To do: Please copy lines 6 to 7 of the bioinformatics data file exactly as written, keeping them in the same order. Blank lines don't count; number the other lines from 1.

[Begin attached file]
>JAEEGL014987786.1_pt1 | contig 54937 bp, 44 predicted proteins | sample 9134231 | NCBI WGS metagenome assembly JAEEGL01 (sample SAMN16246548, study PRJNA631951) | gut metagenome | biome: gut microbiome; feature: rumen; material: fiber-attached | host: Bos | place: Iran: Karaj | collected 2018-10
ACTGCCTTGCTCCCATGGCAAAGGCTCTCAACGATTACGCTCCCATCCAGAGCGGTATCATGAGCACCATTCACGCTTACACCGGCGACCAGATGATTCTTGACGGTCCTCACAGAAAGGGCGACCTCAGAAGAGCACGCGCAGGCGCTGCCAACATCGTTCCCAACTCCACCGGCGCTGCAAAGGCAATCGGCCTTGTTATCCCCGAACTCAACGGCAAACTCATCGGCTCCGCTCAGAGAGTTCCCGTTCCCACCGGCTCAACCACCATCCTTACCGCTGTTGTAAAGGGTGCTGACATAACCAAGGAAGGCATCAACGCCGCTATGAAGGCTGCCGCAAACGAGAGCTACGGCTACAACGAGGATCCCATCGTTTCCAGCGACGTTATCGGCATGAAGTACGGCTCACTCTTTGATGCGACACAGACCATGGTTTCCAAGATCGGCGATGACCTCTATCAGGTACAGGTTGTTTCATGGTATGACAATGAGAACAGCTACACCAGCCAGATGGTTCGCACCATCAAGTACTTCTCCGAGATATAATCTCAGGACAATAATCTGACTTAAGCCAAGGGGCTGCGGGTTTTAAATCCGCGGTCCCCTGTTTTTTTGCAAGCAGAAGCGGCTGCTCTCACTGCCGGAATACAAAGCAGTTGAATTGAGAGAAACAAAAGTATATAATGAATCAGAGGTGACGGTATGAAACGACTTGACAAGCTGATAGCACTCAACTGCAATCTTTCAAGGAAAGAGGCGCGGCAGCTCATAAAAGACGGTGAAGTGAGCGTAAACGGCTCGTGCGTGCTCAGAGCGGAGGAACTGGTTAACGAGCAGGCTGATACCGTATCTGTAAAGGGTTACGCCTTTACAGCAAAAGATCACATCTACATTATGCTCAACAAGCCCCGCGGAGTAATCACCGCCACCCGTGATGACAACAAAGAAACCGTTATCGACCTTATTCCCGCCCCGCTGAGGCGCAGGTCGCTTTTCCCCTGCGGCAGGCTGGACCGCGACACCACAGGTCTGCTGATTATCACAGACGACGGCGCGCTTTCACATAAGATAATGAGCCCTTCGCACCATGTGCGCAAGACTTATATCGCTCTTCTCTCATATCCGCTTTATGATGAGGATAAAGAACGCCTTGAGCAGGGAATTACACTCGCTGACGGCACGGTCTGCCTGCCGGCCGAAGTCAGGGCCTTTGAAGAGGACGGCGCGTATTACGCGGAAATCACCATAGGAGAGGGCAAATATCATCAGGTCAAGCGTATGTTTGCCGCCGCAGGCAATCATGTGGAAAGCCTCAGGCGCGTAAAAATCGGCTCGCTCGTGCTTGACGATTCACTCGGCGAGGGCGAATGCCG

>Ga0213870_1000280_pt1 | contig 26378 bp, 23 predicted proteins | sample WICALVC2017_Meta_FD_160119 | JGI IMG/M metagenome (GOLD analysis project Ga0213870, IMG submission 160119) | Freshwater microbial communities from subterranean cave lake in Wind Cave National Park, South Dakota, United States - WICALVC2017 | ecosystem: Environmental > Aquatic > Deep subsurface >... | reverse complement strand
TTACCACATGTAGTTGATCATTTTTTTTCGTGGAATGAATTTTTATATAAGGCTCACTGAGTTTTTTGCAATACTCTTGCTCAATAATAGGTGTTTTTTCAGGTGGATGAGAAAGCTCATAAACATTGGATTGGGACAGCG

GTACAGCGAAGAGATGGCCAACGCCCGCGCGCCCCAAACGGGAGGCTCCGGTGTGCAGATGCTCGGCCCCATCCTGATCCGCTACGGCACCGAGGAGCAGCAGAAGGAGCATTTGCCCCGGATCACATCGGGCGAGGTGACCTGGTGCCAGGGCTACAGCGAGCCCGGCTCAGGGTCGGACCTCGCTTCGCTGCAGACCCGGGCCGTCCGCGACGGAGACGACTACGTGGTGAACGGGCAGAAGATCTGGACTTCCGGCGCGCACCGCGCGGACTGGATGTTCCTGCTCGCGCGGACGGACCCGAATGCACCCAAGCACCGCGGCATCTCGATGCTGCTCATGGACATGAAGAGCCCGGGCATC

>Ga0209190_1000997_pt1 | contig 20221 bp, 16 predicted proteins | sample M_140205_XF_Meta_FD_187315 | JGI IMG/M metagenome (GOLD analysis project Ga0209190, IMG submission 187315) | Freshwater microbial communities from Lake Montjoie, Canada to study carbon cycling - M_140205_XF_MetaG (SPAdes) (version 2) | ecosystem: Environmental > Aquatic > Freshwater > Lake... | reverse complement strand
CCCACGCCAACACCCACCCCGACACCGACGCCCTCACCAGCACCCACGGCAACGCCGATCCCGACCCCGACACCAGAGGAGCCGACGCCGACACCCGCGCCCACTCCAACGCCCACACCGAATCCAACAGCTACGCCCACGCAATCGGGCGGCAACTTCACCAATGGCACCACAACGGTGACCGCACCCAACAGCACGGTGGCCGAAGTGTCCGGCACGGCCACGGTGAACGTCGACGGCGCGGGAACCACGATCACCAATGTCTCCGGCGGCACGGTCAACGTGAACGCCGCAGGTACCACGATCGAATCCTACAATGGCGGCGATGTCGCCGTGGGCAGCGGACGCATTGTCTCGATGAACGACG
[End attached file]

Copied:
>Ga0209190_1000997_pt1 | contig 20221 bp, 16 predicted proteins | sample M_140205_XF_Meta_FD_187315 | JGI IMG/M metagenome (GOLD analysis project Ga0209190, IMG submission 187315) | Freshwater microbial communities from Lake Montjoie, Canada to study carbon cycling - M_140205_XF_MetaG (SPAdes) (version 2) | ecosystem: Environmental > Aquatic > Freshwater > Lake... | reverse complement strand
CCCACGCCAACACCCACCCCGACACCGACGCCCTCACCAGCACCCACGGCAACGCCGATCCCGACCCCGACACCAGAGGAGCCGACGCCGACACCCGCGCCCACTCCAACGCCCACACCGAATCCAACAGCTACGCCCACGCAATCGGGCGGCAACTTCACCAATGGCACCACAACGGTGACCGCACCCAACAGCACGGTGGCCGAAGTGTCCGGCACGGCCACGGTGAACGTCGACGGCGCGGGAACCACGATCACCAATGTCTCCGGCGGCACGGTCAACGTGAACGCCGCAGGTACCACGATCGAATCCTACAATGGCGGCGATGTCGCCGTGGGCAGCGGACGCATTGTCTCGATGAACGACG